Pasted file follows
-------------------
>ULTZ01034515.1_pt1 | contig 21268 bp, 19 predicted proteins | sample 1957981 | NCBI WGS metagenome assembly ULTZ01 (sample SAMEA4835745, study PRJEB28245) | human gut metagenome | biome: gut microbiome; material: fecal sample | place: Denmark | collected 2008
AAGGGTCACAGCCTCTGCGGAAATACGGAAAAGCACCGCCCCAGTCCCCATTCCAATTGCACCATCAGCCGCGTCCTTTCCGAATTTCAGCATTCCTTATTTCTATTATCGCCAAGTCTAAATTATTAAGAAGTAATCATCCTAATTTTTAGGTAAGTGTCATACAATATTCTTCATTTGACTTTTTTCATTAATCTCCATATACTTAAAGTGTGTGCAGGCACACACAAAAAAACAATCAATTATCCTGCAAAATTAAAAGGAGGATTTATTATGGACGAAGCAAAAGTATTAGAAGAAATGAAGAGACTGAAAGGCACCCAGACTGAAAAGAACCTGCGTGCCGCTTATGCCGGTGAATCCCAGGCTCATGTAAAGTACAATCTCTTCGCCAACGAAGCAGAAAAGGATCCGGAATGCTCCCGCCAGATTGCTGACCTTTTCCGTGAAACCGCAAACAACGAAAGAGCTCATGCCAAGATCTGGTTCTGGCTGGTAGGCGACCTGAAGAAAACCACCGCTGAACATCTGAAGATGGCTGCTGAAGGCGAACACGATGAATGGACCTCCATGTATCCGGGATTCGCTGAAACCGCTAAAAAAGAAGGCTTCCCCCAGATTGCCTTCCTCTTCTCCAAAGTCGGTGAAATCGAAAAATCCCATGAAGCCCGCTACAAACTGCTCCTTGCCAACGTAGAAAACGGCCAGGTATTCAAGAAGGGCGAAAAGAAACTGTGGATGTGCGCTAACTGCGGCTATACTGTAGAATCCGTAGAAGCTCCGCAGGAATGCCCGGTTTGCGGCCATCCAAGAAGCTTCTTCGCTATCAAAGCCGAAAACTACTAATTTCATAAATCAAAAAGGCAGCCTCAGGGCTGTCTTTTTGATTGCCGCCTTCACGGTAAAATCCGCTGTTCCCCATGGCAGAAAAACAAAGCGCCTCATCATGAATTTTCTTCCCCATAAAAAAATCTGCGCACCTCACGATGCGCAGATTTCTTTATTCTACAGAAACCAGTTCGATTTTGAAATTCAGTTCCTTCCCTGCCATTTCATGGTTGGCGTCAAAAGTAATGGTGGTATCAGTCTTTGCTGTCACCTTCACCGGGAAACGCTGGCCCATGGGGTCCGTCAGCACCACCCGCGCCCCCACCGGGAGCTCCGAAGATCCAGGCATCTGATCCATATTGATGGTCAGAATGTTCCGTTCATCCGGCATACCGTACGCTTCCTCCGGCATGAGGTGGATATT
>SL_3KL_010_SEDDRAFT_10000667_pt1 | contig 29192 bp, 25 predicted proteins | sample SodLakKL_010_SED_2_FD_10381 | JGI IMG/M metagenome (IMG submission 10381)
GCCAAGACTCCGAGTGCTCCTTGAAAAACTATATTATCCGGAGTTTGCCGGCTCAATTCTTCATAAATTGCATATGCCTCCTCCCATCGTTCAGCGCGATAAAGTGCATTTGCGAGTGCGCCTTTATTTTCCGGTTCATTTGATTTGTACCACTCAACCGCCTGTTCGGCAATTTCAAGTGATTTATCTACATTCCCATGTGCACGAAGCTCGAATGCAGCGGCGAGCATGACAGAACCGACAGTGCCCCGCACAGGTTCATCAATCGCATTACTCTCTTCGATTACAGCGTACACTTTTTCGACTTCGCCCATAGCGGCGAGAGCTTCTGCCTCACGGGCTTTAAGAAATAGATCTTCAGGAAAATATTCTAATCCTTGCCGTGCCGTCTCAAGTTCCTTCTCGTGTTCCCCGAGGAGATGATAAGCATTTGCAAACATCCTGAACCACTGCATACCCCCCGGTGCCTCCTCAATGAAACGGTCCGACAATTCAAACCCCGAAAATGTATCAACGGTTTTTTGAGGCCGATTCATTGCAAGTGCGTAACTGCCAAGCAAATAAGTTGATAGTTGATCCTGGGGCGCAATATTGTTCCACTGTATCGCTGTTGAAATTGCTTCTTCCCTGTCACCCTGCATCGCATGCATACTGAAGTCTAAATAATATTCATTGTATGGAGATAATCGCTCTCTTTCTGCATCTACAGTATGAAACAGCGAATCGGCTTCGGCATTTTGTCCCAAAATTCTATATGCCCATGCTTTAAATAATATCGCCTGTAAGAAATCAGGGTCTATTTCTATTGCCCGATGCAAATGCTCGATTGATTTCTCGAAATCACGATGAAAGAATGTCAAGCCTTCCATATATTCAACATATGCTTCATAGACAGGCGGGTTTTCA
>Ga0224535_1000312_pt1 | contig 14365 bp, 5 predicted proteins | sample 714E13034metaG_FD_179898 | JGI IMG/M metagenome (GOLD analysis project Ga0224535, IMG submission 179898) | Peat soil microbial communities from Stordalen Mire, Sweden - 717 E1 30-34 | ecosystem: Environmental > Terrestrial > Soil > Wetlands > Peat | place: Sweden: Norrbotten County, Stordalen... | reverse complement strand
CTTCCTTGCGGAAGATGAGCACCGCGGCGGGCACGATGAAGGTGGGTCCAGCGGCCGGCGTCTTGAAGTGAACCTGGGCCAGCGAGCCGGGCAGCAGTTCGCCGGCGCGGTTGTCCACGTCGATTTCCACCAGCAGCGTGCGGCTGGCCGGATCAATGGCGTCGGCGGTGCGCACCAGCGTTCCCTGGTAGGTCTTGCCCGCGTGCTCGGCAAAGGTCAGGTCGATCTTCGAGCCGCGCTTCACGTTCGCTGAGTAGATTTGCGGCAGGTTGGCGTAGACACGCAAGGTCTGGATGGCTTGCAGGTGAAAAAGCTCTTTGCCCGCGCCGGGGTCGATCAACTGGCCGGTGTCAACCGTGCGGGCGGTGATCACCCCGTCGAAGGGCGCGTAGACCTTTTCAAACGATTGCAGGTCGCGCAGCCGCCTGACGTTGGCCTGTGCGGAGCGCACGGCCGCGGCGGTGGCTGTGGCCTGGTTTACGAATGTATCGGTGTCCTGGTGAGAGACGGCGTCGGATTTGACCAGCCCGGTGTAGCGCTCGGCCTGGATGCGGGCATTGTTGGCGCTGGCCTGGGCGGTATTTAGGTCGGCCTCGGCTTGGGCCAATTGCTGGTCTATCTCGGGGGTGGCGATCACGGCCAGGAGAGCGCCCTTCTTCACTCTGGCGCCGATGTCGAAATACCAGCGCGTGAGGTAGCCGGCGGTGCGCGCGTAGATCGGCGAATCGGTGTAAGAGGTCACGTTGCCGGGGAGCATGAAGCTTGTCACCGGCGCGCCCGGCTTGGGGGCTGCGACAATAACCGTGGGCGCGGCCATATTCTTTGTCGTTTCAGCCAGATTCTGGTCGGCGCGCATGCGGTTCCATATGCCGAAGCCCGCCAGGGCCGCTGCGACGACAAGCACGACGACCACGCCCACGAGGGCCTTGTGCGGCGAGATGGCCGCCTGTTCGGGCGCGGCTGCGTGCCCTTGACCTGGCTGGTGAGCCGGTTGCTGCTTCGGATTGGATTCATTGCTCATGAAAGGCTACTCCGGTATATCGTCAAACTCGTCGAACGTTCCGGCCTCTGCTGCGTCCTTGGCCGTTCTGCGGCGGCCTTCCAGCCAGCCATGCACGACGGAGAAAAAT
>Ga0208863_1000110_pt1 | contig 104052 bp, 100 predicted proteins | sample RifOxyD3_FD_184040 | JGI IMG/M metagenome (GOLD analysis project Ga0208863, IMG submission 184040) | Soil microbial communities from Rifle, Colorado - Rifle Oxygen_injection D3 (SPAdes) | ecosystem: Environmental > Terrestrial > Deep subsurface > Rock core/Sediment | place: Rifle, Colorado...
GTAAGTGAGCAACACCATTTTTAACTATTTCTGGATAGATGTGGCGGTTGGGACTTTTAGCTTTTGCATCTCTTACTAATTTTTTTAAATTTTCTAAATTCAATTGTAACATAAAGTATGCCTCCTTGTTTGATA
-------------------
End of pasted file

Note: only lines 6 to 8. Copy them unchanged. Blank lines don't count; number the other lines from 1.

CTTCCTTGCGGAAGATGAGCACCGCGGCGGGCACGATGAAGGTGGGTCCAGCGGCCGGCGTCTTGAAGTGAACCTGGGCCAGCGAGCCGGGCAGCAGTTCGCCGGCGCGGTTGTCCACGTCGATTTCCACCAGCAGCGTGCGGCTGGCCGGATCAATGGCGTCGGCGGTGCGCACCAGCGTTCCCTGGTAGGTCTTGCCCGCGTGCTCGGCAAAGGTCAGGTCGATCTTCGAGCCGCGCTTCACGTTCGCTGAGTAGATTTGCGGCAGGTTGGCGTAGACACGCAAGGTCTGGATGGCTTGCAGGTGAAAAAGCTCTTTGCCCGCGCCGGGGTCGATCAACTGGCCGGTGTCAACCGTGCGGGCGGTGATCACCCCGTCGAAGGGCGCGTAGACCTTTTCAAACGATTGCAGGTCGCGCAGCCGCCTGACGTTGGCCTGTGCGGAGCGCACGGCCGCGGCGGTGGCTGTGGCCTGGTTTACGAATGTATCGGTGTCCTGGTGAGAGACGGCGTCGGATTTGACCAGCCCGGTGTAGCGCTCGGCCTGGATGCGGGCATTGTTGGCGCTGGCCTGGGCGGTATTTAGGTCGGCCTCGGCTTGGGCCAATTGCTGGTCTATCTCGGGGGTGGCGATCACGGCCAGGAGAGCGCCCTTCTTCACTCTGGCGCCGATGTCGAAATACCAGCGCGTGAGGTAGCCGGCGGTGCGCGCGTAGATCGGCGAATCGGTGTAAGAGGTCACGTTGCCGGGGAGCATGAAGCTTGTCACCGGCGCGCCCGGCTTGGGGGCTGCGACAATAACCGTGGGCGCGGCCATATTCTTTGTCGTTTCAGCCAGATTCTGGTCGGCGCGCATGCGGTTCCATATGCCGAAGCCCGCCAGGGCCGCTGCGACGACAAGCACGACGACCACGCCCACGAGGGCCTTGTGCGGCGAGATGGCCGCCTGTTCGGGCGCGGCTGCGTGCCCTTGACCTGGCTGGTGAGCCGGTTGCTGCTTCGGATTGGATTCATTGCTCATGAAAGGCTACTCCGGTATATCGTCAAACTCGTCGAACGTTCCGGCCTCTGCTGCGTCCTTGGCCGTTCTGCGGCGGCCTTCCAGCCAGCCATGCACGACGGAGAAAAAT
>Ga0208863_1000110_pt1 | contig 104052 bp, 100 predicted proteins | sample RifOxyD3_FD_184040 | JGI IMG/M metagenome (GOLD analysis project Ga0208863, IMG submission 184040) | Soil microbial communities from Rifle, Colorado - Rifle Oxygen_injection D3 (SPAdes) | ecosystem: Environmental > Terrestrial > Deep subsurface > Rock core/Sediment | place: Rifle, Colorado...
GTAAGTGAGCAACACCATTTTTAACTATTTCTGGATAGATGTGGCGGTTGGGACTTTTAGCTTTTGCATCTCTTACTAATTTTTTTAAATTTTCTAAATTCAATTGTAACATAAAGTATGCCTCCTTGTTTGATA